Buy 4-Methyl Phenethyl Acetyl Fentanyl (HCI) is a synthetic opioid substance of the piperidine chemical class that produces analgesic, anxiety suppressing and euphoric effects when administered. It is a structural analog of fentanyl. Studies have estimated acetylfentanyl to be between five to fifteen times more potent than heroin, eighty times more potent than morphine, and fifteen times less potent than its parent compound, fentanyl.
As a μ-opioid receptor agonist, acetylfentanyl may serve as a direct substitute for heroin or other μ-opioid receptor agonist substances. The side effects of fentanyl analogs are similar to those of fentanyl itself, which include itchiness, nausea and potentially fatal respiratory depression. On the street market, it and its analogs are often misrepresented as traditional opioids like heroin due to its increased potency and substantially lower production costs.
Our research chemicals are mostly structural or functional analog of a controlled substance that has been designed to mimic the pharmacological effects of the original drug, while avoiding classification as illegal and/or detection in standard drug tests. Research chemicals include psychoactive substances as well as analogs of performance-enhancing drugs. Some of these were originally synthesized by academic or industrial researchers in an effort to discover more potent derivatives with fewer side effects and were later co-opted for recreational use. Other research chemicals were prepared for the first time in clandestine laboratories. Because the efficacy and safety of these substances have not been thoroughly evaluated in animal and human trials, the use of some of these drugs may result in unexpected side effects.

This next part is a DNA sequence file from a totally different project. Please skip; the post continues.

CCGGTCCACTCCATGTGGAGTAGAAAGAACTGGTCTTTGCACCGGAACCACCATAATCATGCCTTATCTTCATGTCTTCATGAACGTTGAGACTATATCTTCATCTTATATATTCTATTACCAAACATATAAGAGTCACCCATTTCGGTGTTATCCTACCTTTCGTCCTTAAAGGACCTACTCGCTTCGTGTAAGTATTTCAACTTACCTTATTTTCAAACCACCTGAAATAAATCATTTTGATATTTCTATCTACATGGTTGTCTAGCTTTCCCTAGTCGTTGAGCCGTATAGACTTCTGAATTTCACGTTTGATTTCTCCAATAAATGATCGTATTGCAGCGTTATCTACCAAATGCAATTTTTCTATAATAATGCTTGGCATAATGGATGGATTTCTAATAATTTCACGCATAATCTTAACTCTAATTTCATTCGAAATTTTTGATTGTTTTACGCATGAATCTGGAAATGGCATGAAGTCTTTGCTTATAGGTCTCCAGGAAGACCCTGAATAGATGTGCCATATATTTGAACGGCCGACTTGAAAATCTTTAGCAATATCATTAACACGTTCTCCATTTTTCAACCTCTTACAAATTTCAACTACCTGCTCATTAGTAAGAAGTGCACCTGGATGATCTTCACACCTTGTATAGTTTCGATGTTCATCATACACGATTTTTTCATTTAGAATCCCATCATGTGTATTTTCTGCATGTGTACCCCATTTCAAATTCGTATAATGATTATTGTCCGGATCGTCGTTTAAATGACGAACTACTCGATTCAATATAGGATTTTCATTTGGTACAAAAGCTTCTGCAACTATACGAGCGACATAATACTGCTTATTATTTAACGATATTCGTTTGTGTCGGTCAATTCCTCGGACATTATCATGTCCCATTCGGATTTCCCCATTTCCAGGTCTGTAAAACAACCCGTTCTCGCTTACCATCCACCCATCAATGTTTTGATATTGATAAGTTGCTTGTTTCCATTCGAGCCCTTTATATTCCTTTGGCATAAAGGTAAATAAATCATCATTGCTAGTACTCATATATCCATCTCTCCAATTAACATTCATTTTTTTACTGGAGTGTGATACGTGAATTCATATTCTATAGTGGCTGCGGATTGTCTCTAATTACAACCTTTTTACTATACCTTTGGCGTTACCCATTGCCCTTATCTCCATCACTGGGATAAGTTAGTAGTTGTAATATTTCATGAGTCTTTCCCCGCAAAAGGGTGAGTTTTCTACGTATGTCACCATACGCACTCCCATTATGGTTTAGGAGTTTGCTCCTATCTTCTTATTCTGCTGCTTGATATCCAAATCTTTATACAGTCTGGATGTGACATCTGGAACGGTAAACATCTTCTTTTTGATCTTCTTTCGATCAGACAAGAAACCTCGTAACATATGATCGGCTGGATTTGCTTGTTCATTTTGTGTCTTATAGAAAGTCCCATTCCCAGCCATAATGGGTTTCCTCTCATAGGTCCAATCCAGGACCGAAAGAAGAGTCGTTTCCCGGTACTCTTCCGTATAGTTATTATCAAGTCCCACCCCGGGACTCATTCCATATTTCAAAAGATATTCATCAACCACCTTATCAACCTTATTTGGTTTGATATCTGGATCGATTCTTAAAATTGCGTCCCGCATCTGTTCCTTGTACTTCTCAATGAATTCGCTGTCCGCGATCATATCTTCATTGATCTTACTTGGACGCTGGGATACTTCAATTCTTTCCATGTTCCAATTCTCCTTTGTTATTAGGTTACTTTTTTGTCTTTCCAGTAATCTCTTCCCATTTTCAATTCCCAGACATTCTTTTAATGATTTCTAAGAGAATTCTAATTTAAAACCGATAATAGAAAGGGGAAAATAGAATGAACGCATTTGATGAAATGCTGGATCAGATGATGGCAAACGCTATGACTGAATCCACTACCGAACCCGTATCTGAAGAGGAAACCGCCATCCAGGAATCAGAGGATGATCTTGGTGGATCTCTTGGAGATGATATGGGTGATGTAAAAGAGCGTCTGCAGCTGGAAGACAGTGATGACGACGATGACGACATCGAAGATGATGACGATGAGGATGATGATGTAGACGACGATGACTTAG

The development of designer drugs may be considered a subfield of drug design. The exploration of modifications to known active drugs—such as their structural analogues, stereoisomers, and derivatives—yields drugs that may differ significantly in effects from their “parent” drug (e.g., showing increased potency, or decreased side effects). In some instances, designer drugs have similar effects to other known drugs, but have completely dissimilar chemical structures (e.g. JWH-018 vs THC). Despite being a very broad term, applicable to almost every synthetic drug, it is often used to connote synthetic recreational drugs, sometimes even those which have not been designed at all (e.g. LSD, the psychedelic side effects of which were discovered unintentionally).